LIC benefits missed in a world chasing popularity
Many LICs and LITs have been the quiet achievers over the last 12-18 months. Out of favour in early 2020 among the debate over stamping fees and following some disappointing post listing performance of some funds, LIC total returns since that time have generally been excellent and in some cases spectacular, particularly from the bottom of the COVID crisis. Importantly, despite the volatility of early 2020, the period has demonstrated the inherent robustness of well-run LICs and LITs, particularly their advantages in investment implementation and attractive income characteristics.
Still, LICs have received little attention lately, with the focus on the growth of the number and size of the ETF/Active ETF market that now stands at 221 funds and more than $109B in funds under management. The mainstream media is increasingly covering ETFs and they have become a favourite of the growing tribe of millennial online traders/investors. Investment conferences have dedicated ETF sessions but LICs/LITs are struggling to get coverage.
However, one should be careful in equating growth in funds under management, and investor popularity, to investment success and investor returns. Apart from the fact that much of the growth in ETFs is in funds under management, not investor returns, there are many examples through history where money has flooded into product structures or asset classes only for returns to later disappoint or even collapse. As someone once said, in investments, unlike many other fields, nothing fails worse than success.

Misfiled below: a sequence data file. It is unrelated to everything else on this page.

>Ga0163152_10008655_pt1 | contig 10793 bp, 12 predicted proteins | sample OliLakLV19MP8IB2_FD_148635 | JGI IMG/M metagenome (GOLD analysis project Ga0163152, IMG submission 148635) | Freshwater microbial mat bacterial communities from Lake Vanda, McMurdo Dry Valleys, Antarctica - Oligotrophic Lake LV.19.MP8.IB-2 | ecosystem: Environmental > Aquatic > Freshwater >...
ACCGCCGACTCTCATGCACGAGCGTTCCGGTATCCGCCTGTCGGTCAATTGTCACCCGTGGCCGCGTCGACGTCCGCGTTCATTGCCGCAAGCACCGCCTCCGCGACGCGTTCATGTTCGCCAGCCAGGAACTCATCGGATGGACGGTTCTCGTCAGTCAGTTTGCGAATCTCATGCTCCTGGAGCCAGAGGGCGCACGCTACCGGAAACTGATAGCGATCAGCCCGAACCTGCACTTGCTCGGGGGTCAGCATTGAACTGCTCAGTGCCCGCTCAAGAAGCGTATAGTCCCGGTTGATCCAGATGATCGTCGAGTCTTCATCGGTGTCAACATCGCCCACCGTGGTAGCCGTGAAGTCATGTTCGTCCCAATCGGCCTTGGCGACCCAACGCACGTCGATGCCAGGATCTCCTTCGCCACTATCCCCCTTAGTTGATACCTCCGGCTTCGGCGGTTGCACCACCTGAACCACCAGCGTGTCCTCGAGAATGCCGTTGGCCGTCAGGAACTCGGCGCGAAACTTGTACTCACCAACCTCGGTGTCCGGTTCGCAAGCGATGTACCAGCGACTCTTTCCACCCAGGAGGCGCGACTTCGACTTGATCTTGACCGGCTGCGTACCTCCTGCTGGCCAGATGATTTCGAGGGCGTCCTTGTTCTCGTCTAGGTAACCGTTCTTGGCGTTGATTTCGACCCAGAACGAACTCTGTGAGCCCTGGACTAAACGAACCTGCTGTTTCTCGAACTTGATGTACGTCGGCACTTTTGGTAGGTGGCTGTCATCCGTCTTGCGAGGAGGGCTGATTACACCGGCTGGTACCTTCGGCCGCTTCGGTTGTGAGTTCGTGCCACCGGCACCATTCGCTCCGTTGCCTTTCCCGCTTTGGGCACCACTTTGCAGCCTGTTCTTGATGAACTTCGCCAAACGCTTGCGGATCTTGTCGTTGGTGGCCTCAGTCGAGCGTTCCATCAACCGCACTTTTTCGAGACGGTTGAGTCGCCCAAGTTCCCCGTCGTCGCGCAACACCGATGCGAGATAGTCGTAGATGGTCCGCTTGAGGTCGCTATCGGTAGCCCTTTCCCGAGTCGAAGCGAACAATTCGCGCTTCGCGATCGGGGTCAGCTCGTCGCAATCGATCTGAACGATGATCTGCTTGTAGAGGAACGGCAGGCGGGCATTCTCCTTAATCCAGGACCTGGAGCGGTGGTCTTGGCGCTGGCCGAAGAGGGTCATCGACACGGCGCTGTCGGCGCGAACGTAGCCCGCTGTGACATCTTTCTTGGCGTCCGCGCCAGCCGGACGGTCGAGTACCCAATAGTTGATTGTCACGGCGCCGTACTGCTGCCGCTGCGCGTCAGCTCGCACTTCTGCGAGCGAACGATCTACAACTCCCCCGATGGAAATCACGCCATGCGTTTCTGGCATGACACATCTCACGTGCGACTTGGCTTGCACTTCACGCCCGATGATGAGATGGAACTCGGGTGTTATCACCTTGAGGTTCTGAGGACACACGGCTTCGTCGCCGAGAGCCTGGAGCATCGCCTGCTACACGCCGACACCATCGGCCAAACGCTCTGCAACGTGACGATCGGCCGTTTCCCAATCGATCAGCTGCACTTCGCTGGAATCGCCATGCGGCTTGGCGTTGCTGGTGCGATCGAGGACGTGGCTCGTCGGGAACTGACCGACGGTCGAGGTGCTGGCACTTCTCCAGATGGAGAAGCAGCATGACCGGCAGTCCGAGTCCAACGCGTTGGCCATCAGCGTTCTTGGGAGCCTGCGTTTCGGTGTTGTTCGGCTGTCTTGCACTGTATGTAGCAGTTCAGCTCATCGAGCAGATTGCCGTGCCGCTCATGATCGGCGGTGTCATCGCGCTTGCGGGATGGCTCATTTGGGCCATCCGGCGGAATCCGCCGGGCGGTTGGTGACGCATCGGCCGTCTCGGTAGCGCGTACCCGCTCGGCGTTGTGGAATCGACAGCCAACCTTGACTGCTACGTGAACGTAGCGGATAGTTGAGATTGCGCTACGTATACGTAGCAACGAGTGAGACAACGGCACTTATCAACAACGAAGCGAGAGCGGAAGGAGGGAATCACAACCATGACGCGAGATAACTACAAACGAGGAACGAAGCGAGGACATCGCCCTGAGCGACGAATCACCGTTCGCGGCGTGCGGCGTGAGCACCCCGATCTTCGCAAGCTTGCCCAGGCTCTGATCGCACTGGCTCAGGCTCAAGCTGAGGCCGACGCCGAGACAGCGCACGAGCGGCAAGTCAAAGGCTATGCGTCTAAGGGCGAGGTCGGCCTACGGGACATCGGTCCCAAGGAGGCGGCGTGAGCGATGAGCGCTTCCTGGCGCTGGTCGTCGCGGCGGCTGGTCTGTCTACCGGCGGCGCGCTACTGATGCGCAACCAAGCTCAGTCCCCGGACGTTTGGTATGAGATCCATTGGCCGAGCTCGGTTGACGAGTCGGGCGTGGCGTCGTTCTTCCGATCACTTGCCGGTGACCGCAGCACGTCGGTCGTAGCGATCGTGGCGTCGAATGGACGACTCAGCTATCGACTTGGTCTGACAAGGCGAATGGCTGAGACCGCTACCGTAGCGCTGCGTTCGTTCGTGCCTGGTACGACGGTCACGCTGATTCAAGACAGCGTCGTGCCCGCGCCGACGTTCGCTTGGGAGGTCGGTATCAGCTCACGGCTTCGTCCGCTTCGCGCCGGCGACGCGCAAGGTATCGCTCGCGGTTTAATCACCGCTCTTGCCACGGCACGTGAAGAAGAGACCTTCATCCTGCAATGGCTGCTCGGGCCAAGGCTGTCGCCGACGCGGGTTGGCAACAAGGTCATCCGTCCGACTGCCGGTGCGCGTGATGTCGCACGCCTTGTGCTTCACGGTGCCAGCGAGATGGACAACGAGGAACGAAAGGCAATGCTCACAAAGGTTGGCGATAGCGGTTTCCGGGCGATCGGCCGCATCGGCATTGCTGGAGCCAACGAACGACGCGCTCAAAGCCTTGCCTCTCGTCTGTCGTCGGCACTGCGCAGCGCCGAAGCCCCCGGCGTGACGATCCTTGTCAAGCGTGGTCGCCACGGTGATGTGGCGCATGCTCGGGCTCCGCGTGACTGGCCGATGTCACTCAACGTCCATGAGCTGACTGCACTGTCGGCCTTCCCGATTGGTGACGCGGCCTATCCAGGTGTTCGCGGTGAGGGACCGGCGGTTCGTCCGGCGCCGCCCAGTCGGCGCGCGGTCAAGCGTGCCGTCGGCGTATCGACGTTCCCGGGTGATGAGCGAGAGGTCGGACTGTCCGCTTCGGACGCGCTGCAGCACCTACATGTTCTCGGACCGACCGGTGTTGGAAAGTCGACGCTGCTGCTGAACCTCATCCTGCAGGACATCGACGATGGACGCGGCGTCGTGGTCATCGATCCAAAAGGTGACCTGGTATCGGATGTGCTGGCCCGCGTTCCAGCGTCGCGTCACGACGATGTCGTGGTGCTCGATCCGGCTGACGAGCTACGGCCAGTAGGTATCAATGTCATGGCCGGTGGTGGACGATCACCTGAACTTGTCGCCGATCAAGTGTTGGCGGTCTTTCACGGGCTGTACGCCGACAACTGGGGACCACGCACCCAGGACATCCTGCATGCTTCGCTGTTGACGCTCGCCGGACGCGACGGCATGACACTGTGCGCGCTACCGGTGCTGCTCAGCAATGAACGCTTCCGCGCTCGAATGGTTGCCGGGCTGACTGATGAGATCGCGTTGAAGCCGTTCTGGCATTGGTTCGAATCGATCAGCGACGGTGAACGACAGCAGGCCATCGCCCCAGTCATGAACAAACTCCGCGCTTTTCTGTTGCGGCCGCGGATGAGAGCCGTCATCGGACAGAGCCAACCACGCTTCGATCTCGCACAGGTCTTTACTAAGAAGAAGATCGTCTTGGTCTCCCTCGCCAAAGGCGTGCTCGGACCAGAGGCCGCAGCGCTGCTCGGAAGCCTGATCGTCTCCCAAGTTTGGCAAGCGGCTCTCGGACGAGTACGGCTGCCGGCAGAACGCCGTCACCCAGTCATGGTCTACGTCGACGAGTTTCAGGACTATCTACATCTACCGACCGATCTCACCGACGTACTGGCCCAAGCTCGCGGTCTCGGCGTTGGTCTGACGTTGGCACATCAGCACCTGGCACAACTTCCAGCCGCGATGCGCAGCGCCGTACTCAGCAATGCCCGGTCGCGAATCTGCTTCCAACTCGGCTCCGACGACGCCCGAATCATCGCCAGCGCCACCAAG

In fact, there is a natural tendency for ETF providers to launch funds that have performed well in the past and present an appealing marketing story. Newly launched funds can usually point to attractive historical returns for the index or strategy the ETF is tracking, but such returns from launch date into the future for investors are far from assured.
The LIC/LIT sector has certainly not been immune from occasional overselling, especially at IPO time. However, most LIC vehicles tend to be broad based, active funds, rather than narrowly focused on a certain sector/theme as newly launched ETFs have increasingly become. Investors may have been voting with their feet into ETFs relative to LICs, but this provides no certainty that these investors will experience better future returns. Indeed, such flows are often a good contrarian indicator.